Authored by blog artist: Kayla Schnuelle
Why won’t millennials join our civic organizations or be on the Fair Board? What needs to change to have age diversity? Why don’t millennials attend evening meetings…are they at the bar? Why do young people think they need to go to the ‘city’ to do things?
It is no surprise that millennials are the next generation to move into leadership roles and actually many are already leading. In Nebraska Millennials already account for 27.7% of the population. This info-graphic (also attached below) shows that millennials compared at the same ages and life stages to generations before aren’t much different from other generations in behaviors and priorities. It also shows that millennials will make up 50% of the global workforce by 2020. That is only 4 years away and there is some urgency in thinking about the transfer of leadership in our rural communities. If we don’t make this a priority in the next 10 years then knowledge and historical information will be lost and many things will literally fall of the map because of lack of leadership transfer planning.
Truth time: Are the majority of your civic organizations and city/county leadership positions held by adults that are 55+? Have you discussed how to transition these leadership positions and the civic knowledge? Are you making an effort to fill vacant positions with talented 20-40 year-old adults? Are you striving to have age diversity in your community’s leadership positions?
It doesn’t matter how you responded but it does matter how you move forward. I believe that the transfer of leadership should be part of a community’s strategic plan. I don’t have the research on this but I believe that the top predictor of ongoing community viability is progressive leadership. And it is also no surprise that communities NEED young and emerging leaders to take leadership roles and have confidence that they are capable of the job. The ideas, creativity and energy that comes from young leaders is contagious and can reinvigorate a community.
Good news! When I speak to existing rural leaders in communities, mostly baby boomers, there seems to be a shift of thinking. Where I had once heard negativity around this transition of leadership there seems to be a paradigm shift. The narrative is slowly becoming, “how do we keep our young talent” and “why don’t they get involved in our civic organizations.” This shift of thinking is amazing but without action it is meaningless.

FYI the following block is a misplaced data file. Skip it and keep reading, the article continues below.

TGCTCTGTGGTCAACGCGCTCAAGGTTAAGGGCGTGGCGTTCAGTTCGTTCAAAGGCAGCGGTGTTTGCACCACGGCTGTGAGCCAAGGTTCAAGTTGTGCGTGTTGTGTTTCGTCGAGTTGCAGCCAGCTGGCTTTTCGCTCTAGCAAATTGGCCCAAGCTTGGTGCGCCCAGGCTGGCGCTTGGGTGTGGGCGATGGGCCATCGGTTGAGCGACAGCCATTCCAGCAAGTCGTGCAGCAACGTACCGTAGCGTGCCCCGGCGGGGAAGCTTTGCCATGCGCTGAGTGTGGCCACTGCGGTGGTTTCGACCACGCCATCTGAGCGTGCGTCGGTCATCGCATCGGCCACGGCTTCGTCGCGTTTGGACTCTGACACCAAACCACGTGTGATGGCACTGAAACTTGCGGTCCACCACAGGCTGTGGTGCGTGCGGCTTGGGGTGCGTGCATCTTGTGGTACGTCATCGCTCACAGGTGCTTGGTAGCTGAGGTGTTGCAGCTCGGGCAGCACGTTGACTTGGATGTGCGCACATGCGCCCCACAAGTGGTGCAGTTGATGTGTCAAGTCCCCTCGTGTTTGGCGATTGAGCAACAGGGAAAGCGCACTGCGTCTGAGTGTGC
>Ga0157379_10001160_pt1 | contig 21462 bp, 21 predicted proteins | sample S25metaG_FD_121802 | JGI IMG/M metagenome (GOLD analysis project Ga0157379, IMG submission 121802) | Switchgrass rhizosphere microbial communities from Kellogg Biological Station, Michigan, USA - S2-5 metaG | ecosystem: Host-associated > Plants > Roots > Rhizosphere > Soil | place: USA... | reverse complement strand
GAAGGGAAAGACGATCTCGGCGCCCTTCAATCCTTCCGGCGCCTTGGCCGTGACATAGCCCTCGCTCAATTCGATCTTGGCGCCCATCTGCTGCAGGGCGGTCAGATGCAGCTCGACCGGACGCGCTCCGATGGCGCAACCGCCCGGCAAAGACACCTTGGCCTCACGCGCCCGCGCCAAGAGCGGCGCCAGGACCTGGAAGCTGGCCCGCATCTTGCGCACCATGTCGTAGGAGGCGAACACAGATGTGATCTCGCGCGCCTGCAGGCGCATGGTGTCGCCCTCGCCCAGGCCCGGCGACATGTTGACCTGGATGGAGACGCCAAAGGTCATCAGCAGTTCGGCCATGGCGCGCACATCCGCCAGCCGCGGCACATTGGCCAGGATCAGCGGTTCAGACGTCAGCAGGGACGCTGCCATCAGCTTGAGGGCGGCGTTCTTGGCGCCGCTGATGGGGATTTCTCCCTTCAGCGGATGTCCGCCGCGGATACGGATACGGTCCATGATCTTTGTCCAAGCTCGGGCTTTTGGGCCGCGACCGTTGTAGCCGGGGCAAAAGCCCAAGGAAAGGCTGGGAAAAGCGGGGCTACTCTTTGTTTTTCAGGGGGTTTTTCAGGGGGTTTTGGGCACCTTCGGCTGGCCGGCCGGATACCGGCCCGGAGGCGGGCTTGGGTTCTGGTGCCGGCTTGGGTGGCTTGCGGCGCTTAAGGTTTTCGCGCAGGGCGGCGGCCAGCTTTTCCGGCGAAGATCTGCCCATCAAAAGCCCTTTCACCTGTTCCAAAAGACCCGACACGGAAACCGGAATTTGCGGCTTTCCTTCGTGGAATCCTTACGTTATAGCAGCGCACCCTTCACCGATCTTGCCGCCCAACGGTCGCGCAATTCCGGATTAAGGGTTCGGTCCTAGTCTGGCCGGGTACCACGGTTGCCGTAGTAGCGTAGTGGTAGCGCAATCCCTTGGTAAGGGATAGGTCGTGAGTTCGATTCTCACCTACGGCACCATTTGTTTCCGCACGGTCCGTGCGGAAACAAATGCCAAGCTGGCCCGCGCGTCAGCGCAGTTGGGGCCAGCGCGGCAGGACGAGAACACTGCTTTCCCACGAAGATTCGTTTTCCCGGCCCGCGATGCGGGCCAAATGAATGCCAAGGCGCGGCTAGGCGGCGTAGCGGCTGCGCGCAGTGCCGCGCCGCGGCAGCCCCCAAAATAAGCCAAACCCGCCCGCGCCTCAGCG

- Networks— young leaders need a network!
- Network of support for ideas–if they join a board or you ask them to the table, you better give them a chance to share their ideas freely. You might not always agree but that doesn’t make new ideas wrong, just different.
- Network of friends– you retain young families by helping these millennials grow networks of friends and colleagues in your community. As part of the community structure, this is also part of your responsibility.
- Growth–There has to be opportunities to grow skills, abilities, compensation…etc. Growth is essential to the makeup of millennials and it isn’t all about money. I would actually make a bold statement that says it may be more about flexibility and professional development opportunities than it is money.
- Experiences— We want experiences and the chance to make a difference. Give us projects or opportunities and let us develop the plan and execute it. We know how to work but we also use technology to work smart so allow us to use our own tools to create something.
- Structural Change — There may need to be a shift in how ‘work’ gets done. Offer flexible work or volunteer arrangements so they can organize in a way that satisfies their personal lives. If you want millennials at the table, ask them what works for them. We are busy and we strive to have work/life balance.
- Are their some board meetings that can be done via Skype or over the phone?
- Can there be virtual meeting options every once in a while?
- Can the meeting be 90 minutes instead of 3 hours so we can pick up our kids from the babysitter?
- New Thinking— Millennials are digital natives and most use this as a tool. With new leadership there will be new ways of thinking. I challenge you to create an atmosphere of idea generation and a welcoming space for new ideas. Not all ideas are good ideas but a safe space to share ideas is essential. If you don’t, they probably won’t come back.
From personal experience as a working parent that also commutes, it is nearly impossible for me to find time for evening and weekend meetings. Logistics aside, it also is excruciating to sit through long drawn-out board meetings or weekend retreats that aren’t intentional and well planned. I would much rather be spending time at home with my boys. With that said, I also seek opportunities to engage in bigger, holistic projects that have a clear beginning, middle, and end where I can utilize my leadership skills and build something cool.
Bottom-line: Millennials have something to offer to your community, organization or network. Some will step forward and ask to engage, others will wait for you to ask. Either way, you have to be flexible and you might even have to allow a parent to bring a kiddo to an evening meeting. If you want them, you might have to create space for them!
INFO GRAPHIC ON MILLENNIALS: